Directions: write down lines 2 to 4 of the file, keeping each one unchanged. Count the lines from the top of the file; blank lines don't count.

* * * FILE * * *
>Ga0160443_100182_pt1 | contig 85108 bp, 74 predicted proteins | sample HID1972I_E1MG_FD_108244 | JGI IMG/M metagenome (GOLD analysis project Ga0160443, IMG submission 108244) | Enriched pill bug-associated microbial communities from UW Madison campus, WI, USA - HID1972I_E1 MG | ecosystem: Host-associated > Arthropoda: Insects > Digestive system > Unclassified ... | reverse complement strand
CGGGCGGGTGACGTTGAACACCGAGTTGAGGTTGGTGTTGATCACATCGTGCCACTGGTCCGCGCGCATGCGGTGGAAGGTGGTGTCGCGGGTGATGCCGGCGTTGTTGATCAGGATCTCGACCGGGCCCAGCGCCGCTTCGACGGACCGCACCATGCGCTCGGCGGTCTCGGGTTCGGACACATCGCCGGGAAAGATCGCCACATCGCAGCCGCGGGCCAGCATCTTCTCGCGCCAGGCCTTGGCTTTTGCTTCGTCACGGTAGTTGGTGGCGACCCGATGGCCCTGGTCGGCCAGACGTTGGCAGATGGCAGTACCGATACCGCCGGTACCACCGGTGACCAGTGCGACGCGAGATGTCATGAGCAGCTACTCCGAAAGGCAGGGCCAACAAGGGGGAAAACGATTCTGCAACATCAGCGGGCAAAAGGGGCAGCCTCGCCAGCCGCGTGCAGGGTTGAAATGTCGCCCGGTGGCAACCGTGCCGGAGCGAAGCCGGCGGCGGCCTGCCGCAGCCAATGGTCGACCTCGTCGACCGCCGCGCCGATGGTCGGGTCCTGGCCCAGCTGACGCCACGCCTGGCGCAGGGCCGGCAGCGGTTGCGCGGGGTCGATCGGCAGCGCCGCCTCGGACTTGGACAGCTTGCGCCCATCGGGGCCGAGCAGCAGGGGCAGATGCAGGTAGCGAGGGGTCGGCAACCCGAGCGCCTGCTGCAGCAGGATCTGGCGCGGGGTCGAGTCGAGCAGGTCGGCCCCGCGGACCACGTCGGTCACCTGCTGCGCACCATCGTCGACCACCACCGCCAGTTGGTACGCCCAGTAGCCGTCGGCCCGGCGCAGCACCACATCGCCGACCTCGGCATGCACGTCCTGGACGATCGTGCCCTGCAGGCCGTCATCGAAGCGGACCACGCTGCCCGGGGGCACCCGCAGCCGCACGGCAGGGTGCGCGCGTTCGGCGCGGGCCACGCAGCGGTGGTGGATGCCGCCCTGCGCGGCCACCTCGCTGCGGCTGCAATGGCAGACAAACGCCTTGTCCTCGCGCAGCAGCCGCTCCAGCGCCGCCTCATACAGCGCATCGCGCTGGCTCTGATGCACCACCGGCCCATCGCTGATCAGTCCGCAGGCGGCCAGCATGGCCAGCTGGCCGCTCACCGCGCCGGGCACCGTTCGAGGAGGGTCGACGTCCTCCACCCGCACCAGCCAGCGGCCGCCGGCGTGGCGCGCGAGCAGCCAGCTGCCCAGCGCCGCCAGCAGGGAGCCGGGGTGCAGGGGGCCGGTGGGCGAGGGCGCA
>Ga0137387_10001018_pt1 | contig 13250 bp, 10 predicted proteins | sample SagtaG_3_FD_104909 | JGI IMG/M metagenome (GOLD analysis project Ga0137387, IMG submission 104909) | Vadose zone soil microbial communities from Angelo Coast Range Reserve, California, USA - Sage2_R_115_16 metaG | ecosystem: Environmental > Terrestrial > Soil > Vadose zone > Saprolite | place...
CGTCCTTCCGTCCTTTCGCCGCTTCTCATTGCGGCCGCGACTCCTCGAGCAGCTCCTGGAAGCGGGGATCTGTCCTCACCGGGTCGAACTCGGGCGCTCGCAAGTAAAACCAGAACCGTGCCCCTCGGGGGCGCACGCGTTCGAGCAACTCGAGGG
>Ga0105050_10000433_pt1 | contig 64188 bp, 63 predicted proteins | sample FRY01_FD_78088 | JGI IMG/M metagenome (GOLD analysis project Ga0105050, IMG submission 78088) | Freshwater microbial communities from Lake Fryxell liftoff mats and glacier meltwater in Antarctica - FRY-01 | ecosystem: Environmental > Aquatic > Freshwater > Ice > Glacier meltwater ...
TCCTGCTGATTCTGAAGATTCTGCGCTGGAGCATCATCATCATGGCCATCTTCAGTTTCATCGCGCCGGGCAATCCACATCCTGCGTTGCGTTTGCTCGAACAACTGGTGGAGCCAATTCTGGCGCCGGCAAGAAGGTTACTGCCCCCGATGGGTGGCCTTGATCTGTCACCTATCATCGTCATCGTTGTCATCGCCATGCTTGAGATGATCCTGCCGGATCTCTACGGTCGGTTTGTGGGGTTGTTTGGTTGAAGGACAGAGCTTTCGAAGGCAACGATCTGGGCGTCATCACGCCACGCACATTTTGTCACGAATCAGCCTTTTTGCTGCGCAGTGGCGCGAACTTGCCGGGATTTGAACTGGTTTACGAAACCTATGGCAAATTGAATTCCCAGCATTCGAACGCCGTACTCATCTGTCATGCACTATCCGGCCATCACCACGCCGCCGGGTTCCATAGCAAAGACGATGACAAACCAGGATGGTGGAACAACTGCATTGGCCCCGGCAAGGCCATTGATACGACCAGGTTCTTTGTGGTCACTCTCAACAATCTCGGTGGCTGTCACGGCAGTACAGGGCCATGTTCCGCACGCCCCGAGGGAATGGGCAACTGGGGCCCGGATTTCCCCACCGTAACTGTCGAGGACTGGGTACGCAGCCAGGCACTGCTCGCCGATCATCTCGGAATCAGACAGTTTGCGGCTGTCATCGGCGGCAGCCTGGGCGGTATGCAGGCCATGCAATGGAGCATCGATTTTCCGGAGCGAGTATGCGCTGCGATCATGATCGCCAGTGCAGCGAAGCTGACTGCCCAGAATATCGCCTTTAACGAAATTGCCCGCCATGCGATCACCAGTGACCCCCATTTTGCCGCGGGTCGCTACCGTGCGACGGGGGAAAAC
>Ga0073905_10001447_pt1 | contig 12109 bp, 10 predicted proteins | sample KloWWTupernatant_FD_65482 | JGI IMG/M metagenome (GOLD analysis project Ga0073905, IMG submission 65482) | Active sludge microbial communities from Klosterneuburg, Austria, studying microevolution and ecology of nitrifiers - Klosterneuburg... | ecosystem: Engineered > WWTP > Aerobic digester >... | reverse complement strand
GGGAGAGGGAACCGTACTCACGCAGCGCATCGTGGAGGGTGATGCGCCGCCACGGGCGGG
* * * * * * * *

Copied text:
CGGGCGGGTGACGTTGAACACCGAGTTGAGGTTGGTGTTGATCACATCGTGCCACTGGTCCGCGCGCATGCGGTGGAAGGTGGTGTCGCGGGTGATGCCGGCGTTGTTGATCAGGATCTCGACCGGGCCCAGCGCCGCTTCGACGGACCGCACCATGCGCTCGGCGGTCTCGGGTTCGGACACATCGCCGGGAAAGATCGCCACATCGCAGCCGCGGGCCAGCATCTTCTCGCGCCAGGCCTTGGCTTTTGCTTCGTCACGGTAGTTGGTGGCGACCCGATGGCCCTGGTCGGCCAGACGTTGGCAGATGGCAGTACCGATACCGCCGGTACCACCGGTGACCAGTGCGACGCGAGATGTCATGAGCAGCTACTCCGAAAGGCAGGGCCAACAAGGGGGAAAACGATTCTGCAACATCAGCGGGCAAAAGGGGCAGCCTCGCCAGCCGCGTGCAGGGTTGAAATGTCGCCCGGTGGCAACCGTGCCGGAGCGAAGCCGGCGGCGGCCTGCCGCAGCCAATGGTCGACCTCGTCGACCGCCGCGCCGATGGTCGGGTCCTGGCCCAGCTGACGCCACGCCTGGCGCAGGGCCGGCAGCGGTTGCGCGGGGTCGATCGGCAGCGCCGCCTCGGACTTGGACAGCTTGCGCCCATCGGGGCCGAGCAGCAGGGGCAGATGCAGGTAGCGAGGGGTCGGCAACCCGAGCGCCTGCTGCAGCAGGATCTGGCGCGGGGTCGAGTCGAGCAGGTCGGCCCCGCGGACCACGTCGGTCACCTGCTGCGCACCATCGTCGACCACCACCGCCAGTTGGTACGCCCAGTAGCCGTCGGCCCGGCGCAGCACCACATCGCCGACCTCGGCATGCACGTCCTGGACGATCGTGCCCTGCAGGCCGTCATCGAAGCGGACCACGCTGCCCGGGGGCACCCGCAGCCGCACGGCAGGGTGCGCGCGTTCGGCGCGGGCCACGCAGCGGTGGTGGATGCCGCCCTGCGCGGCCACCTCGCTGCGGCTGCAATGGCAGACAAACGCCTTGTCCTCGCGCAGCAGCCGCTCCAGCGCCGCCTCATACAGCGCATCGCGCTGGCTCTGATGCACCACCGGCCCATCGCTGATCAGTCCGCAGGCGGCCAGCATGGCCAGCTGGCCGCTCACCGCGCCGGGCACCGTTCGAGGAGGGTCGACGTCCTCCACCCGCACCAGCCAGCGGCCGCCGGCGTGGCGCGCGAGCAGCCAGCTGCCCAGCGCCGCCAGCAGGGAGCCGGGGTGCAGGGGGCCGGTGGGCGAGGGCGCA
>Ga0137387_10001018_pt1 | contig 13250 bp, 10 predicted proteins | sample SagtaG_3_FD_104909 | JGI IMG/M metagenome (GOLD analysis project Ga0137387, IMG submission 104909) | Vadose zone soil microbial communities from Angelo Coast Range Reserve, California, USA - Sage2_R_115_16 metaG | ecosystem: Environmental > Terrestrial > Soil > Vadose zone > Saprolite | place...
CGTCCTTCCGTCCTTTCGCCGCTTCTCATTGCGGCCGCGACTCCTCGAGCAGCTCCTGGAAGCGGGGATCTGTCCTCACCGGGTCGAACTCGGGCGCTCGCAAGTAAAACCAGAACCGTGCCCCTCGGGGGCGCACGCGTTCGAGCAACTCGAGGG